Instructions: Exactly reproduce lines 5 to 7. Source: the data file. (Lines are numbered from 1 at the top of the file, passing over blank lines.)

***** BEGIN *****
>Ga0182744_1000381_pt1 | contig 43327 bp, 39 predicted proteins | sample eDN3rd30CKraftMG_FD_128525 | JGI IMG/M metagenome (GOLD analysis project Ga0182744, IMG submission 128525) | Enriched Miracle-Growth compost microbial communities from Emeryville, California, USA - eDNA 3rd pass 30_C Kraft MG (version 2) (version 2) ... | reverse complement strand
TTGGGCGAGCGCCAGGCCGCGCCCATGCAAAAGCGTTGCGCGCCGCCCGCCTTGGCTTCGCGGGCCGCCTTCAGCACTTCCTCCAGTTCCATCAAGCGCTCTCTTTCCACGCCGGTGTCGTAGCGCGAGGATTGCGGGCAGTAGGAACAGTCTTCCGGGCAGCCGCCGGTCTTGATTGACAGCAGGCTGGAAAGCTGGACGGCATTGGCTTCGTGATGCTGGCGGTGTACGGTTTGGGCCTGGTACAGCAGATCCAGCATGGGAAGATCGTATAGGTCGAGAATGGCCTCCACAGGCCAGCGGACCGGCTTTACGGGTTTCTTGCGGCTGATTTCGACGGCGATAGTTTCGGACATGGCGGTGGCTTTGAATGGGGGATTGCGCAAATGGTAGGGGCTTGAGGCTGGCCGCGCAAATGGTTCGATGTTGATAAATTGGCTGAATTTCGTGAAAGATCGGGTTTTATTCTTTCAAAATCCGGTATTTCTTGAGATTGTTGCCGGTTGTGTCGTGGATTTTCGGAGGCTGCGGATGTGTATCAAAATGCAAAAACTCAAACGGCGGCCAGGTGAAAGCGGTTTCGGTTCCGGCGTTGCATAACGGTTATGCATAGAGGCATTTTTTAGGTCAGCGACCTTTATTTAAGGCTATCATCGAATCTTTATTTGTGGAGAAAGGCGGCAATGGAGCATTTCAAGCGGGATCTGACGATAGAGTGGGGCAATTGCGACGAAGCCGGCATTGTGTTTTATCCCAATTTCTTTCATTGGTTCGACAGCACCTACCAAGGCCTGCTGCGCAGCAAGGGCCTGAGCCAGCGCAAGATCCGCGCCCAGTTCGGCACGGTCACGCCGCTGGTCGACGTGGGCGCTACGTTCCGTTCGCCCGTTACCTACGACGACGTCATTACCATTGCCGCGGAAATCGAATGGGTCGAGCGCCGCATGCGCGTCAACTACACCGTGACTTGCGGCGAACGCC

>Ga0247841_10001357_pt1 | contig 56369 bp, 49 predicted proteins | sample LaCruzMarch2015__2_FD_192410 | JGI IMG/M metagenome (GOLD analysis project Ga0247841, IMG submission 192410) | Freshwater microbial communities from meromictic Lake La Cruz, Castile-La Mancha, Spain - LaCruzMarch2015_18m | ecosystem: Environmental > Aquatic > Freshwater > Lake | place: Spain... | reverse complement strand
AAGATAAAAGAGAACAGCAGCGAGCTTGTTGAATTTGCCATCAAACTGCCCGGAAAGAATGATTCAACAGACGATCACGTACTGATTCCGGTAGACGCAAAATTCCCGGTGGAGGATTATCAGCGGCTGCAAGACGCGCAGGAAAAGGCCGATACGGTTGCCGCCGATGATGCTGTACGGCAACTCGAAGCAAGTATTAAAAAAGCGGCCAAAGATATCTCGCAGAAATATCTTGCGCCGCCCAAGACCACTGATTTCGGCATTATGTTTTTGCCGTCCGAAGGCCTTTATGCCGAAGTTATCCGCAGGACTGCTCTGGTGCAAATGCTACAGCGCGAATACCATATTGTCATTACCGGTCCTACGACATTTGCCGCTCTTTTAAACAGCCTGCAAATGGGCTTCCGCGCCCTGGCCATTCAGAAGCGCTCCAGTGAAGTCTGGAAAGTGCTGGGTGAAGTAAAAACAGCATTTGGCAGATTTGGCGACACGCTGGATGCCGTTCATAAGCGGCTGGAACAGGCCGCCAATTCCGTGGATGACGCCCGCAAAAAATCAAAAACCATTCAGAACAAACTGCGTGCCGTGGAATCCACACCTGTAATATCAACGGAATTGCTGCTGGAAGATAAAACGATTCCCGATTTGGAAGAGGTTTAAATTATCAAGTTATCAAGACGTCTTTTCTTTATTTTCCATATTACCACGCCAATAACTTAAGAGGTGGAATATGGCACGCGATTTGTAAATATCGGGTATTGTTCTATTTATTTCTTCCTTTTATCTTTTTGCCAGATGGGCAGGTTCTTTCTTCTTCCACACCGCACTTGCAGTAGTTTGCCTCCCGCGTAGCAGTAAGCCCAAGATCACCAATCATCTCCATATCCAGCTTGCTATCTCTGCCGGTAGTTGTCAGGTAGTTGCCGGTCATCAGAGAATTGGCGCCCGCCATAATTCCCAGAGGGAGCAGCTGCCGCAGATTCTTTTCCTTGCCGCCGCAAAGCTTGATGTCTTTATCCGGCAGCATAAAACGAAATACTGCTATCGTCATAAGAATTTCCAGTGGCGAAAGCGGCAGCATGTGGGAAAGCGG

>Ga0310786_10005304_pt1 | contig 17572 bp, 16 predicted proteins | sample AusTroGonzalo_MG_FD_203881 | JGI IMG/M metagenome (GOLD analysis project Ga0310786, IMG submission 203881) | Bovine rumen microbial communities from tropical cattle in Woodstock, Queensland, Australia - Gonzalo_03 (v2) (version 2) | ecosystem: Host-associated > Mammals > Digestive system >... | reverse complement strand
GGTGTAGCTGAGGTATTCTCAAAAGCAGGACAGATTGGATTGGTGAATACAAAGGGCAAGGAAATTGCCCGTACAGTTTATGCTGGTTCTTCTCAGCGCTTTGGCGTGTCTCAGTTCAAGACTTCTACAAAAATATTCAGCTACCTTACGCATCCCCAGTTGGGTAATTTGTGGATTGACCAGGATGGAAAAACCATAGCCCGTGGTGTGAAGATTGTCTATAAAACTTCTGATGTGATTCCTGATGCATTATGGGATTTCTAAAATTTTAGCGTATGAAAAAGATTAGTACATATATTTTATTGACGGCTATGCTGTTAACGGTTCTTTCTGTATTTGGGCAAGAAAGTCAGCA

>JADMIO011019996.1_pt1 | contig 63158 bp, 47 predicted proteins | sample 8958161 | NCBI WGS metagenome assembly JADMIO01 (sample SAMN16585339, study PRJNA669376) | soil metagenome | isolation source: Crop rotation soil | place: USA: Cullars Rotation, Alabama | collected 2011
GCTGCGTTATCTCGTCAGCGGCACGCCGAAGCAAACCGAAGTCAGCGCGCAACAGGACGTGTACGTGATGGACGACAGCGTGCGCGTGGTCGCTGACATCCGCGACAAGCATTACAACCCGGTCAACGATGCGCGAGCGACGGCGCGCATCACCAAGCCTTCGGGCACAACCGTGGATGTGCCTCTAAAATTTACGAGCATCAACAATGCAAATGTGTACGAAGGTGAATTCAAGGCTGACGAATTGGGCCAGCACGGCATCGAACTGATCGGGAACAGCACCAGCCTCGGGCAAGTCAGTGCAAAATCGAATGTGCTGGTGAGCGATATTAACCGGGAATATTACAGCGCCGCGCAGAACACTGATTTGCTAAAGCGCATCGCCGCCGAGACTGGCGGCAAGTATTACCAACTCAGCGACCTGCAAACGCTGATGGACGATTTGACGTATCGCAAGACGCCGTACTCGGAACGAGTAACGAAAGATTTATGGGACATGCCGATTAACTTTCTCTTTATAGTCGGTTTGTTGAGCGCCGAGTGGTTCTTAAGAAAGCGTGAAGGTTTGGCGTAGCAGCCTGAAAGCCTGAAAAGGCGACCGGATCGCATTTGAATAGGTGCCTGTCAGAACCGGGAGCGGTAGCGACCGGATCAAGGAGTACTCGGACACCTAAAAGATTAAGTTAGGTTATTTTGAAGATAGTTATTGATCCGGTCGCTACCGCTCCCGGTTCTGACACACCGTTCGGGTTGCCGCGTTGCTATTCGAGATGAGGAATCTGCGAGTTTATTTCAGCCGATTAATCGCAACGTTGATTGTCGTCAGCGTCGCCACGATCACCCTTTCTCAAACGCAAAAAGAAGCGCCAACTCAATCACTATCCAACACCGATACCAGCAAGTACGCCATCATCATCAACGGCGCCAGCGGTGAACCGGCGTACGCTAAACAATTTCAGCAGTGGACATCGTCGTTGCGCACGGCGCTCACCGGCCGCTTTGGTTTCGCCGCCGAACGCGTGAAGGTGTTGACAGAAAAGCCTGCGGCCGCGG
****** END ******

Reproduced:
>Ga0310786_10005304_pt1 | contig 17572 bp, 16 predicted proteins | sample AusTroGonzalo_MG_FD_203881 | JGI IMG/M metagenome (GOLD analysis project Ga0310786, IMG submission 203881) | Bovine rumen microbial communities from tropical cattle in Woodstock, Queensland, Australia - Gonzalo_03 (v2) (version 2) | ecosystem: Host-associated > Mammals > Digestive system >... | reverse complement strand
GGTGTAGCTGAGGTATTCTCAAAAGCAGGACAGATTGGATTGGTGAATACAAAGGGCAAGGAAATTGCCCGTACAGTTTATGCTGGTTCTTCTCAGCGCTTTGGCGTGTCTCAGTTCAAGACTTCTACAAAAATATTCAGCTACCTTACGCATCCCCAGTTGGGTAATTTGTGGATTGACCAGGATGGAAAAACCATAGCCCGTGGTGTGAAGATTGTCTATAAAACTTCTGATGTGATTCCTGATGCATTATGGGATTTCTAAAATTTTAGCGTATGAAAAAGATTAGTACATATATTTTATTGACGGCTATGCTGTTAACGGTTCTTTCTGTATTTGGGCAAGAAAGTCAGCA

>JADMIO011019996.1_pt1 | contig 63158 bp, 47 predicted proteins | sample 8958161 | NCBI WGS metagenome assembly JADMIO01 (sample SAMN16585339, study PRJNA669376) | soil metagenome | isolation source: Crop rotation soil | place: USA: Cullars Rotation, Alabama | collected 2011